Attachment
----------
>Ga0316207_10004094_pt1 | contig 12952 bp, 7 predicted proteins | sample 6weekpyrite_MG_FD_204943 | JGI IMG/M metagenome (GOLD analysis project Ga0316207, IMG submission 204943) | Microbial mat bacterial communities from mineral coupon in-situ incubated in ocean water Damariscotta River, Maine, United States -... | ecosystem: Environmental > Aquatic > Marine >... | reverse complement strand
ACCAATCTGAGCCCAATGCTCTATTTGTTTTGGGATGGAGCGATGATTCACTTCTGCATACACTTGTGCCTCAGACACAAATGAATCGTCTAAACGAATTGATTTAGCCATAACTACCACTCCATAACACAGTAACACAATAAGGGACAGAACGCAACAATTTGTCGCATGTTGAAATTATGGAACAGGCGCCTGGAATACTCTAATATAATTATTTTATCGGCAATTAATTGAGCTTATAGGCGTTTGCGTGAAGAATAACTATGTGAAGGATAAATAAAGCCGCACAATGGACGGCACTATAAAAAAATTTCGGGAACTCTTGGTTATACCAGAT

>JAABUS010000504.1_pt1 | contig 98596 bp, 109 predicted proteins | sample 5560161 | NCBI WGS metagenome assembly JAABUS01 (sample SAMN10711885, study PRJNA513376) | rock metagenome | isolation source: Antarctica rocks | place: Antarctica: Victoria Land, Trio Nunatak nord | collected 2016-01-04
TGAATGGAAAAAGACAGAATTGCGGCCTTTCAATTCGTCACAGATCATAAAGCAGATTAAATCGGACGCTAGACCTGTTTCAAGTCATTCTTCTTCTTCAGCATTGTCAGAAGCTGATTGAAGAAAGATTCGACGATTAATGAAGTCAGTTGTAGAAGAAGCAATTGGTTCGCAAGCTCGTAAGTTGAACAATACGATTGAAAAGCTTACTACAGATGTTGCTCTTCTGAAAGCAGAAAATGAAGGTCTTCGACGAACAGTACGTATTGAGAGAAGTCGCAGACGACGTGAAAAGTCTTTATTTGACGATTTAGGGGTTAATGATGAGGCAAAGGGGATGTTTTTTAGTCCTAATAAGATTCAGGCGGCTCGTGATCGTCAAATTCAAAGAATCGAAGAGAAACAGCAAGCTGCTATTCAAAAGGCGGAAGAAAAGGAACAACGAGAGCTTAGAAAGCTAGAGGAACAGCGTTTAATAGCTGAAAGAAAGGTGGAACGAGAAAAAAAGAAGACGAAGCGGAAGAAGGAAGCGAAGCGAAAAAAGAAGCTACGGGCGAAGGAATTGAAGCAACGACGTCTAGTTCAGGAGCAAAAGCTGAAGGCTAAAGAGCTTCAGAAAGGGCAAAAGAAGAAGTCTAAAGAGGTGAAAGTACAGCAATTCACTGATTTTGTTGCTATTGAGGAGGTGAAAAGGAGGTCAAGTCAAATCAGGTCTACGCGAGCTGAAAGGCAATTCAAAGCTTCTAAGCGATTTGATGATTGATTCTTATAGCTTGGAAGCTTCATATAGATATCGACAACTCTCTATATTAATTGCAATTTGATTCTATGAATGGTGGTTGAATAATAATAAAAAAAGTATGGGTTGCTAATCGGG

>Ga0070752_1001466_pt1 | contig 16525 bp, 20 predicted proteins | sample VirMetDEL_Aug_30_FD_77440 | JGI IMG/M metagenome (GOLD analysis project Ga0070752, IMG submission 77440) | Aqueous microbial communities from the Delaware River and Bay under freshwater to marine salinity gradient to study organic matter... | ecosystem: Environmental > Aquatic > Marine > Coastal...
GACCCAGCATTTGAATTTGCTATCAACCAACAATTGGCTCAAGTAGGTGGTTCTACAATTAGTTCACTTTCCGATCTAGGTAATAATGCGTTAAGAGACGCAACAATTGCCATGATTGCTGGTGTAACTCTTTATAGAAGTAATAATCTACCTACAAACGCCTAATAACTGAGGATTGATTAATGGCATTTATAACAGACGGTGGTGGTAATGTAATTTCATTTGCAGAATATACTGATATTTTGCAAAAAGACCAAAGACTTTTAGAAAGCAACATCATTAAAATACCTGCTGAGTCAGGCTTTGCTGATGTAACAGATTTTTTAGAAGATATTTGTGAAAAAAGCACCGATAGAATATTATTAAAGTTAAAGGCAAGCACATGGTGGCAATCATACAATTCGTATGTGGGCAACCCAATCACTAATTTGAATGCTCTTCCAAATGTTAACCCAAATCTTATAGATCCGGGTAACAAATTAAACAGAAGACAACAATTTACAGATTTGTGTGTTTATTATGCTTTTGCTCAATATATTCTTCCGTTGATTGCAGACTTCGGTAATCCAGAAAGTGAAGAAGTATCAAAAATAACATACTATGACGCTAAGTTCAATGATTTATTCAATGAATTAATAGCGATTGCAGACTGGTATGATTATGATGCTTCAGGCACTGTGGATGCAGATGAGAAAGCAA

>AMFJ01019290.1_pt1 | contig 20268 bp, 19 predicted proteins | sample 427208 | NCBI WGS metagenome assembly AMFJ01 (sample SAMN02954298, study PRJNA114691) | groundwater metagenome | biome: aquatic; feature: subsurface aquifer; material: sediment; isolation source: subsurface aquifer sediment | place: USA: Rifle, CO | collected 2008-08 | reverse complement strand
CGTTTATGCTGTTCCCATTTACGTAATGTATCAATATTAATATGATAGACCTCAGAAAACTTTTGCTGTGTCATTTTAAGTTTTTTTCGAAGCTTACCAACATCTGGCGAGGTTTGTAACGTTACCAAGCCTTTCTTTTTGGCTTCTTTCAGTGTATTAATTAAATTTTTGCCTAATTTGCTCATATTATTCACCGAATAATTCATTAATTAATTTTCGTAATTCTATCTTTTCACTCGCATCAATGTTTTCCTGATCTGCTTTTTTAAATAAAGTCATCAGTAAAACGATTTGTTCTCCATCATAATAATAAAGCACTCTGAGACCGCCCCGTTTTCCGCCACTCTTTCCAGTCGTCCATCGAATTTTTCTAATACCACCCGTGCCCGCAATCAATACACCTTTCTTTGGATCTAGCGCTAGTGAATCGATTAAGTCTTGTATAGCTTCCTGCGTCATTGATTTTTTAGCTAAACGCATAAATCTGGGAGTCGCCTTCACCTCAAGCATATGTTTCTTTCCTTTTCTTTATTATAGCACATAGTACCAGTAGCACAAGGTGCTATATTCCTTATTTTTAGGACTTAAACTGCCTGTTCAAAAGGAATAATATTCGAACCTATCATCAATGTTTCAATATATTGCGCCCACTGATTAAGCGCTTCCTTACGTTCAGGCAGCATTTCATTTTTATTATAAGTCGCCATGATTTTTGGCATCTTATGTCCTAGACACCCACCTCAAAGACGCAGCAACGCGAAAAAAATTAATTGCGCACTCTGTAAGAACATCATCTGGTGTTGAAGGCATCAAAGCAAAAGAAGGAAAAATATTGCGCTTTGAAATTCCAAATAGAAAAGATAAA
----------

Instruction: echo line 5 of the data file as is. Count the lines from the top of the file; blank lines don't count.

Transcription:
>Ga0070752_1001466_pt1 | contig 16525 bp, 20 predicted proteins | sample VirMetDEL_Aug_30_FD_77440 | JGI IMG/M metagenome (GOLD analysis project Ga0070752, IMG submission 77440) | Aqueous microbial communities from the Delaware River and Bay under freshwater to marine salinity gradient to study organic matter... | ecosystem: Environmental > Aquatic > Marine > Coastal...